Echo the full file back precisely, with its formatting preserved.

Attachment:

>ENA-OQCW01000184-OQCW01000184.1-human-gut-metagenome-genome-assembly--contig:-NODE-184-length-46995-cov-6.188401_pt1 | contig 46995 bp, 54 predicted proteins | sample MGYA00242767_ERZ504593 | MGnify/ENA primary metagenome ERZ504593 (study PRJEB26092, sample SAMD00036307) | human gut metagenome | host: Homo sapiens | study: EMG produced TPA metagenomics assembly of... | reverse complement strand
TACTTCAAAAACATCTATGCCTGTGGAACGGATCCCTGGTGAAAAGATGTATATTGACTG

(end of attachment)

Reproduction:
>ENA-OQCW01000184-OQCW01000184.1-human-gut-metagenome-genome-assembly--contig:-NODE-184-length-46995-cov-6.188401_pt1 | contig 46995 bp, 54 predicted proteins | sample MGYA00242767_ERZ504593 | MGnify/ENA primary metagenome ERZ504593 (study PRJEB26092, sample SAMD00036307) | human gut metagenome | host: Homo sapiens | study: EMG produced TPA metagenomics assembly of... | reverse complement strand
TACTTCAAAAACATCTATGCCTGTGGAACGGATCCCTGGTGAAAAGATGTATATTGACTG